Technology companies have, overall, been a bright spot in the United States’ uneven recovery, after a deep and prolonged recession. Many companies in this sector have posted impressive top- and bottom-line gains, and have provided solid and improving guidance. There is a simple logic to this: technology can help companies save money and, at the same time, provide market advantages to those using cutting edge software and hardware.
Cisco’s (CSCO – Free Value Line Analyst Report) weak fiscal first-quarter bookings disappointed investors and led to a swift 16% share price decline. (The company’s fiscal year ends in July, a fact that can be seen in the Quarterly Revenue and Earnings Per Share boxes, and the Footnotes section of its Value Line Report.) Bookings are effectively the future orders that will provide the backbone of the company’s upcoming revenues and earnings.
In the Analyst Comment section of the Value Line report, analyst Kevin Downing outlines several areas of weakness. First, the company is expecting to see shipments fall in the January quarter. This, in turn, led management to reduce its annual growth target to 9% to 12% from its historical target of 12% to 17%. This is a big letdown from the often historically upbeat comments that emanate from Chairman and CEO John Chambers—one of a collection of often -quoted industry leaders. (A company’s leadership team can be found in the Business Description section of each Value Line report.)
It is never a good thing when management has to back down on its goals because its business isn’t performing as expected. For many companies these types of shortfalls follow what is colloquially referred to as the “cockroach theory”—if you see one problem, there are likely more. Other companies, however, seem to react proactively and fix problems before they become systemic issues. The question with Cisco is: Is this a warning sign or a buying opportunity?
In the Analyst Comment, Kevin Downing points out that the “concerns may be overblown,” suggesting that near-term weakness is more a function of outside events (government funding constraints) than an internal failure at Cisco. Although he gives credence to market concerns over market share losses in the data center space to competitors like F5 Networks (FFIV), he is confident that Cisco can address this issue before it becomes dire. Further, he points out that, despite the weakness in a few areas, the company’s broader business remains relatively strong.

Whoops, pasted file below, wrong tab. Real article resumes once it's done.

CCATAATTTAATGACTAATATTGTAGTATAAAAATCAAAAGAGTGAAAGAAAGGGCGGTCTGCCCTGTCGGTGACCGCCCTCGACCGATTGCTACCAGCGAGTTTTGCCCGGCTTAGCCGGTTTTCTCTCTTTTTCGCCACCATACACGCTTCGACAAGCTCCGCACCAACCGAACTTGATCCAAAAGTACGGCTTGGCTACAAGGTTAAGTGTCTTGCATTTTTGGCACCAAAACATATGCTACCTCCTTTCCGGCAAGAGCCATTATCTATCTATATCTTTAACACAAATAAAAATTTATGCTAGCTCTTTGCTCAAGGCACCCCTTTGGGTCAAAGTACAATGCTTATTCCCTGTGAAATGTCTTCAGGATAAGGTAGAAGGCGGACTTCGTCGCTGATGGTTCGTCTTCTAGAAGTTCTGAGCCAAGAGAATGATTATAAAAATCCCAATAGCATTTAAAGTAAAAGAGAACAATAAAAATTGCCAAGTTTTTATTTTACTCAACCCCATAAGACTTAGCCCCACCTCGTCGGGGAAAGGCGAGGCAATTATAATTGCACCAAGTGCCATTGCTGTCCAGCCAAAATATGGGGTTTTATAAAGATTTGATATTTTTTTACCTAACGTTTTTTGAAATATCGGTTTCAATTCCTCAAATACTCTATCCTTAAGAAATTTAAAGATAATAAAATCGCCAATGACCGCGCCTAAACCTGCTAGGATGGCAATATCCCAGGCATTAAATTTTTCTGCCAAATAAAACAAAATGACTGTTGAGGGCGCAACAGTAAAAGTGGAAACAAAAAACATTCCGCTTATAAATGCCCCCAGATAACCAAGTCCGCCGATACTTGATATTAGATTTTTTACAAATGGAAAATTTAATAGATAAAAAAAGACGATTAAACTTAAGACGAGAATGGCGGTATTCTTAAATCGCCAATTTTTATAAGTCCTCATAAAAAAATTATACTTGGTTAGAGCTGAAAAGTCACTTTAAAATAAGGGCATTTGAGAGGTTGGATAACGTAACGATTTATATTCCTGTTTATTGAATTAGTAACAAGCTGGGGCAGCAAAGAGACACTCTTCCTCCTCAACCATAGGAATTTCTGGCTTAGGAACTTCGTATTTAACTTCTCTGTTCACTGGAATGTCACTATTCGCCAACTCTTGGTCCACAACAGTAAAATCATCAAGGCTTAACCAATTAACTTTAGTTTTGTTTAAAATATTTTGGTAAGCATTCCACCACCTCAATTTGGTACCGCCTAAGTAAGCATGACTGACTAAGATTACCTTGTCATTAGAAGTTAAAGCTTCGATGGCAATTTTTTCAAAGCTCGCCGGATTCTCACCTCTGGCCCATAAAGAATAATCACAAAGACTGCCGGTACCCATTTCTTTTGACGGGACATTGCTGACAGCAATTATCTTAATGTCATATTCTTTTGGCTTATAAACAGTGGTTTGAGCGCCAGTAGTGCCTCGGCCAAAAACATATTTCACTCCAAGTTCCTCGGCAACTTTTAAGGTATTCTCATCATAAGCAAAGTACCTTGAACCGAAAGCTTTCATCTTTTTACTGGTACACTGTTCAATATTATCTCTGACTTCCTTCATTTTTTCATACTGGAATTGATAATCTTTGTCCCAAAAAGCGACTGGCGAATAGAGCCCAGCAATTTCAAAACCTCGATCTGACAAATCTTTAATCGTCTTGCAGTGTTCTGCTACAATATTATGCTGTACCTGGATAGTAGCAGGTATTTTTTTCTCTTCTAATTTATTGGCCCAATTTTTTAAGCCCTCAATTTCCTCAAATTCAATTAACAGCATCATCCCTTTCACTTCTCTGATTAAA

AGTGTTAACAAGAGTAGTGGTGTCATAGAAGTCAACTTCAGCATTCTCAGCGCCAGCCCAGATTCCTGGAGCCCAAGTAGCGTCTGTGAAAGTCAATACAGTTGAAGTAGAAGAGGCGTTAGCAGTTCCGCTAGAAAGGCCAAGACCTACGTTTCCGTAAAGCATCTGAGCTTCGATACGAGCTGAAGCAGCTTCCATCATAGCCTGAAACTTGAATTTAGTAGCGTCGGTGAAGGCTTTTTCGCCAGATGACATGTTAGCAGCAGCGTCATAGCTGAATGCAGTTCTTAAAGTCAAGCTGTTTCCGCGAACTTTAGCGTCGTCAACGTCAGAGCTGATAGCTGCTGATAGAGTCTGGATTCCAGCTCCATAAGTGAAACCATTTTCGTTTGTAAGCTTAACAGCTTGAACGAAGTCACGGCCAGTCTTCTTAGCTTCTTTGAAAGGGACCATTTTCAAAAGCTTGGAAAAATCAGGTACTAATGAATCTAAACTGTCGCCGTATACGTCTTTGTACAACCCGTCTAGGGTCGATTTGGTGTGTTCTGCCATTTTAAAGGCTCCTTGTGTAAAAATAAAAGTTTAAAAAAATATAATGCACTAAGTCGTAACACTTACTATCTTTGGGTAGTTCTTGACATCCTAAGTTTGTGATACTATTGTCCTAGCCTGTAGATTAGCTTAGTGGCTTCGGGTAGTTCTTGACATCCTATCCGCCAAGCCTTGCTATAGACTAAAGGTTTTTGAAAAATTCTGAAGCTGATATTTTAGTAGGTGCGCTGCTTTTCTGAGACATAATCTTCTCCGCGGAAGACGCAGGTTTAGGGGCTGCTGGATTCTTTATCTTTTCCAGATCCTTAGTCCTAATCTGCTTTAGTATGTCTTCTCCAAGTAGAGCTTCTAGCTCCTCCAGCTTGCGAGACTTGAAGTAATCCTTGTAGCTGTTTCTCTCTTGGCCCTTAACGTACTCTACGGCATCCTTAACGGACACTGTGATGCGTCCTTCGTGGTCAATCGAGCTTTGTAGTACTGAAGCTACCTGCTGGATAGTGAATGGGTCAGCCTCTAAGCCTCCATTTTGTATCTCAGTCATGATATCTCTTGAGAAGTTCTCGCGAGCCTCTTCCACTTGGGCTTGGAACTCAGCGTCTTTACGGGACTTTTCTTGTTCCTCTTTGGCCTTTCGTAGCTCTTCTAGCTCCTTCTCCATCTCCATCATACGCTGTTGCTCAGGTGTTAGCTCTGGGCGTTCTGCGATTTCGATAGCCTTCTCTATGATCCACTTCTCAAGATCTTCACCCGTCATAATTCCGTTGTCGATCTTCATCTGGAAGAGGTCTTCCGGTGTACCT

This is, indeed, the case. Management cut the growth expectation from a fairly impressive range down to a merely good one. That said, it is hardly surprising that investors reacted poorly, since they have grown accustomed to impressive results and management expectations of continued strong performance. Still, for an over $100 billion market capitalization company (market capitalization can be found in the Capital Structure box on the left side of the Value Line report) to achieve even the reduced results would be a positive achievement.
In fact, Downing’s long-term projections for Cisco of around a $10.50 and $2.00 a share for revenues and earnings, respectively, (this information can be found in bold type to the right of the row headings in the Statistical Array) represent annualized advances of about 9% (this figure can be found in the Annual Rates box on the left hand side of the report) over the three-to-five-year horizon. These are indeed impressive figures.
Add to the still solid expectations Cisco’s rock solid finances and the thesis for investing becomes even stronger. Although the company has some $15 billion of debt on the balance sheet (found in the Statistical Array and Capital Structure box), it also has nearly $40 billion in cash (found in the Current Position box). Thus, the company could easily pay off its debts with minimal impact on its operations. In fact, Cisco earns Value Line’s top score for Financial Strength and highest mark for Safety (these proprietary Value Line measures can be found at the top left and bottom right of the report in the Ranks and Ratings boxes, respectively).
Moreover, the company is trading at historically low price to earnings and relative P/E levels. This fact can be seen by comparing the current P/E and Relative P/E in the Top Label with those same figures in the historical section of the Statistical Array. Add the company’s dominant market position and exposure to fast-growing markets (video conferencing, data center virtualization and consolidation, etc.) and there is a strong case that the current troubles are a buying opportunity for those looking for long-term appreciation potential.
At the time of this article's writing, the author did not have positions in any of the companies mentioned.